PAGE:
I should add that the Jennifer who sent me the award is, of course, my favorite.

In any case, apparently I am supposed to include the answers to a slew of questions. The caveat: you only get one word for each.

1. Where is your cell phone? Purse
2. Where is your significant other? Bed
3. Your hair color? Brown
4. Your mother? Glamorous
5. Your father? Kind
6. Your favorite thing? Daughter (if the answer was supposed to be an inanimate object, I'll go with "brownies")
7. Your dream last night? Unknown
8. Your dream/goal? Publication
9. The room you're in? Office
10. Your hobby? Writing
11. Your fear? Cancer
12. Where do you want to be in six years? Comfortable
13. Where were you last night? Home
14. What you're not? Easygoing
15. One of your wish list items? Money
16. Where you grew up? Virginia
17. The last thing you did? Flossed
18. What are you wearing? Pervert!
19. Your T.V.? On
20. Your Pet? Dogs
21. Your computer? Love
22. Your mood? Iffy
23. Missing someone? Family
24. Your car? Practical
25. Something you're not wearing? Shoes
26. Favorite store? IKEA
27. Your Summer? Eventful
28. Love someone? Yes
29. Your favorite color? Green
30. When is the last time you laughed? Yesterday
31. When was the last time you cried? Weeks

Sunday, November 2, 2008

When You Can't Get a Babysitter . . .

You stay home with your three-year-old, hook up your iPod to a speaker, and take photos of each other dancing. Wait, that's not what you did last night?

Saturday, November 1, 2008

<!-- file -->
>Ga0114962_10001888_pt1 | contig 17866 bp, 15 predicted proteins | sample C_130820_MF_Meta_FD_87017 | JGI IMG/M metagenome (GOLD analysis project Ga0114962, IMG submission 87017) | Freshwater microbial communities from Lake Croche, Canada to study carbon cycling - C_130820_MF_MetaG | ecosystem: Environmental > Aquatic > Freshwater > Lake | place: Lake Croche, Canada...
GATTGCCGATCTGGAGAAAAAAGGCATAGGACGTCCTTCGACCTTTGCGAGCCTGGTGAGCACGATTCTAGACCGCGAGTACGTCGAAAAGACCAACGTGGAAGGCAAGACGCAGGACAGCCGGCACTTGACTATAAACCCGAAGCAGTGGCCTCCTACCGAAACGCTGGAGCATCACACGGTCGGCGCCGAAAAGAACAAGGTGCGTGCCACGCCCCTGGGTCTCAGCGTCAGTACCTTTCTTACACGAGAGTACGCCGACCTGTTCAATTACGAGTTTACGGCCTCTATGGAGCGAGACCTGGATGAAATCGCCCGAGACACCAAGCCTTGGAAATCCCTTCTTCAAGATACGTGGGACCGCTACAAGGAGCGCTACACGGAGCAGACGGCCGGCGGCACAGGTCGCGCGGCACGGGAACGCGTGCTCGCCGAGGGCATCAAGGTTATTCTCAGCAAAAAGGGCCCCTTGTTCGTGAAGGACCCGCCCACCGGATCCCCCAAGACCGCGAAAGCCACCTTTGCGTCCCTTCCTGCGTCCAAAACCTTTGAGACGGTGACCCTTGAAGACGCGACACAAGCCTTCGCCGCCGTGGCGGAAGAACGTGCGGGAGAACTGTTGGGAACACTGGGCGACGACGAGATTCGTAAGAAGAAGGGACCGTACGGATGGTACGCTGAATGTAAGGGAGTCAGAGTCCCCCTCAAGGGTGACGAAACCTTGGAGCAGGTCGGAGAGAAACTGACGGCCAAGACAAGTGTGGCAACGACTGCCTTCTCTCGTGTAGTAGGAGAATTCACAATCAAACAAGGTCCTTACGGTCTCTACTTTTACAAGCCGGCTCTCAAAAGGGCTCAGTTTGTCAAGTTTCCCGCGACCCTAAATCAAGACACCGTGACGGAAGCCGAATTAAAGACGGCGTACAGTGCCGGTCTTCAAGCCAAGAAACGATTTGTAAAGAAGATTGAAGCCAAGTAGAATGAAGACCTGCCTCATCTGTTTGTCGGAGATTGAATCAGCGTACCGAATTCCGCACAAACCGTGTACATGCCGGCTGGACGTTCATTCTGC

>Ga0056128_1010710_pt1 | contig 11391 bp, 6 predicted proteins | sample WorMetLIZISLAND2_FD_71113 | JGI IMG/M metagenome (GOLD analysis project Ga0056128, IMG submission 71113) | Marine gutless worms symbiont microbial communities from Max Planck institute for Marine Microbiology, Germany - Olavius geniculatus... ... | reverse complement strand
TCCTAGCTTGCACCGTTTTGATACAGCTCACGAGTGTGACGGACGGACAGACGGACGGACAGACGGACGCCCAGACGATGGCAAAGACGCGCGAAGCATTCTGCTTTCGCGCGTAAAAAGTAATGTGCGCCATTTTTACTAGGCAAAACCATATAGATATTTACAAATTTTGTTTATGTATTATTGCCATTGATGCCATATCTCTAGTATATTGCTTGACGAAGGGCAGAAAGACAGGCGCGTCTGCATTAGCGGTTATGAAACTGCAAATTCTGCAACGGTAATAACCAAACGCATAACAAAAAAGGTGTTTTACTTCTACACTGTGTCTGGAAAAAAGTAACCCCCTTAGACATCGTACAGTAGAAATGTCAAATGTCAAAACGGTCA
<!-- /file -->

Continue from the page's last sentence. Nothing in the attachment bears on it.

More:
Not That Kind of Father . . .

Trick-or-Treating was pretty uneventful. I dug out the kid's wagon and hauled her down the street. We have a nursing home about five blocks from our house. I don't think "nursing home" is the correct term and I know that "old folks' home" is not politically correct, but I assume you know the type of joint to which I am referring. It's the sort of place I've been threatening to put my parents for quite some time, even though they are only in their fifties.

Anyhow, the Harmony Home had a sign inviting trick-or-treaters, so we thought we'd check it out. There was a sign inside the door that read, "Follow the feet if you want a treat!" A followed the orange feet laid out on the carpet as they wound through several rooms. Kindly oldsters handed her a piece of candy as she passed by. The ladies, in particular, exclaimed over her princess gown.

"Her grandma made it," I'd say.
"What's that?"

Then they'd smile and nod.

We passed through a lounge area where the residents were gathered around three round tables. At one of the tables sat a Catholic nun in full habit (no, it wasn't a costume - we have a heavy infiltration of Catholics in these here parts). My daughter walked to a bowl on the table and pulled out an individually-wrapped cherry Twizzler. She waved it in the air. "THIS IS FOR FATHER!" she said loudly and tossed it in her bag, knowing that my husband does love the Twizzlers.

I glanced over at the nun and then said, to no one in particular, "She, um, calls her dad 'father,'" I said. "We have no idea why." I've stopped telling people that it's a phase, seeing as how it's been going on for the better part of a year now.

After that, we headed back down the street to score some more candy. Then P and I switched places. Would you believe that one of our neighbors DID hand out full-size candy bars? And it's no ordinary Hershey bar either. It's a mint chocolate bar from a local chocolatier. It's too good for a three-year-old, don't you think? Work with me here!